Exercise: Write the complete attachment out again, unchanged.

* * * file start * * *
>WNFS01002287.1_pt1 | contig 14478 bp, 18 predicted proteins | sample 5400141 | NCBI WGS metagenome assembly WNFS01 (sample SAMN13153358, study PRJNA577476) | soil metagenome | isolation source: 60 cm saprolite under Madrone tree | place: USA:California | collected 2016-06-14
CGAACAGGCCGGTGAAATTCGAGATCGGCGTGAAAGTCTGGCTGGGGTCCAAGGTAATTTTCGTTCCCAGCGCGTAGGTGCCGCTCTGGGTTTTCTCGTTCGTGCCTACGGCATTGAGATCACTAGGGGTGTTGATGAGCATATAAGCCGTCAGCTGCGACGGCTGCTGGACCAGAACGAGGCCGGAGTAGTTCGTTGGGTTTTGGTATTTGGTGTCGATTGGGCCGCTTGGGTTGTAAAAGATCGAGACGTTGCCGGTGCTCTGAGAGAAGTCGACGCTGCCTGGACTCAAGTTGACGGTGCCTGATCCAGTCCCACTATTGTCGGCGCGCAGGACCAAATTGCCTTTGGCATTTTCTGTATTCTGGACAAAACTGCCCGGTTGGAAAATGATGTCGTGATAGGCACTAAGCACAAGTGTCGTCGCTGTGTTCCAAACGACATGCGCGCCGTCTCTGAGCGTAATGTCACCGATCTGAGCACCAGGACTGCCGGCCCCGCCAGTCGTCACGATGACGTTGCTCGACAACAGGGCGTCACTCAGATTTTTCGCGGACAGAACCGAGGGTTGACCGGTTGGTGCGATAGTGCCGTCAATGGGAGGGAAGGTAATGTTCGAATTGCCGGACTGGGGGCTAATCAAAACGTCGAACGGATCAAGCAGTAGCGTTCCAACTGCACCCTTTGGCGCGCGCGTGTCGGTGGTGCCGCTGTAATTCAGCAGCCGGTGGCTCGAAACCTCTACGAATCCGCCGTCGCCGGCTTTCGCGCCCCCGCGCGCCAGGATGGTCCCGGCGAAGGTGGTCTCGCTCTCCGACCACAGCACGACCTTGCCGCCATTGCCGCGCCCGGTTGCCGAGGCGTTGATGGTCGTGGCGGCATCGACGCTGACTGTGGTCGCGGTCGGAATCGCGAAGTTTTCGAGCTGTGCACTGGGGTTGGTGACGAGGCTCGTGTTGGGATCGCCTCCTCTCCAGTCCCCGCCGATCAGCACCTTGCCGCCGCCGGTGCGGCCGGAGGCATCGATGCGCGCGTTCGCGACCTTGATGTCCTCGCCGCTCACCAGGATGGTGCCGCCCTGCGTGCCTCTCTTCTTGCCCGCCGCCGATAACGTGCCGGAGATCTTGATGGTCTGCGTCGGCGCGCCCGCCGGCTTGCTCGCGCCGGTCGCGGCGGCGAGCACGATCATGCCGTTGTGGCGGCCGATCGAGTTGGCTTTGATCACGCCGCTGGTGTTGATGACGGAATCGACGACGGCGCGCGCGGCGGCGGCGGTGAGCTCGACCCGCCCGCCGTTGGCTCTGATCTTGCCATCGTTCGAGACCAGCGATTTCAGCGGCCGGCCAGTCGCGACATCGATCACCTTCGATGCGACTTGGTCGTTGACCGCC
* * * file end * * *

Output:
>WNFS01002287.1_pt1 | contig 14478 bp, 18 predicted proteins | sample 5400141 | NCBI WGS metagenome assembly WNFS01 (sample SAMN13153358, study PRJNA577476) | soil metagenome | isolation source: 60 cm saprolite under Madrone tree | place: USA:California | collected 2016-06-14
CGAACAGGCCGGTGAAATTCGAGATCGGCGTGAAAGTCTGGCTGGGGTCCAAGGTAATTTTCGTTCCCAGCGCGTAGGTGCCGCTCTGGGTTTTCTCGTTCGTGCCTACGGCATTGAGATCACTAGGGGTGTTGATGAGCATATAAGCCGTCAGCTGCGACGGCTGCTGGACCAGAACGAGGCCGGAGTAGTTCGTTGGGTTTTGGTATTTGGTGTCGATTGGGCCGCTTGGGTTGTAAAAGATCGAGACGTTGCCGGTGCTCTGAGAGAAGTCGACGCTGCCTGGACTCAAGTTGACGGTGCCTGATCCAGTCCCACTATTGTCGGCGCGCAGGACCAAATTGCCTTTGGCATTTTCTGTATTCTGGACAAAACTGCCCGGTTGGAAAATGATGTCGTGATAGGCACTAAGCACAAGTGTCGTCGCTGTGTTCCAAACGACATGCGCGCCGTCTCTGAGCGTAATGTCACCGATCTGAGCACCAGGACTGCCGGCCCCGCCAGTCGTCACGATGACGTTGCTCGACAACAGGGCGTCACTCAGATTTTTCGCGGACAGAACCGAGGGTTGACCGGTTGGTGCGATAGTGCCGTCAATGGGAGGGAAGGTAATGTTCGAATTGCCGGACTGGGGGCTAATCAAAACGTCGAACGGATCAAGCAGTAGCGTTCCAACTGCACCCTTTGGCGCGCGCGTGTCGGTGGTGCCGCTGTAATTCAGCAGCCGGTGGCTCGAAACCTCTACGAATCCGCCGTCGCCGGCTTTCGCGCCCCCGCGCGCCAGGATGGTCCCGGCGAAGGTGGTCTCGCTCTCCGACCACAGCACGACCTTGCCGCCATTGCCGCGCCCGGTTGCCGAGGCGTTGATGGTCGTGGCGGCATCGACGCTGACTGTGGTCGCGGTCGGAATCGCGAAGTTTTCGAGCTGTGCACTGGGGTTGGTGACGAGGCTCGTGTTGGGATCGCCTCCTCTCCAGTCCCCGCCGATCAGCACCTTGCCGCCGCCGGTGCGGCCGGAGGCATCGATGCGCGCGTTCGCGACCTTGATGTCCTCGCCGCTCACCAGGATGGTGCCGCCCTGCGTGCCTCTCTTCTTGCCCGCCGCCGATAACGTGCCGGAGATCTTGATGGTCTGCGTCGGCGCGCCCGCCGGCTTGCTCGCGCCGGTCGCGGCGGCGAGCACGATCATGCCGTTGTGGCGGCCGATCGAGTTGGCTTTGATCACGCCGCTGGTGTTGATGACGGAATCGACGACGGCGCGCGCGGCGGCGGCGGTGAGCTCGACCCGCCCGCCGTTGGCTCTGATCTTGCCATCGTTCGAGACCAGCGATTTCAGCGGCCGGCCAGTCGCGACATCGATCACCTTCGATGCGACTTGGTCGTTGACCGCC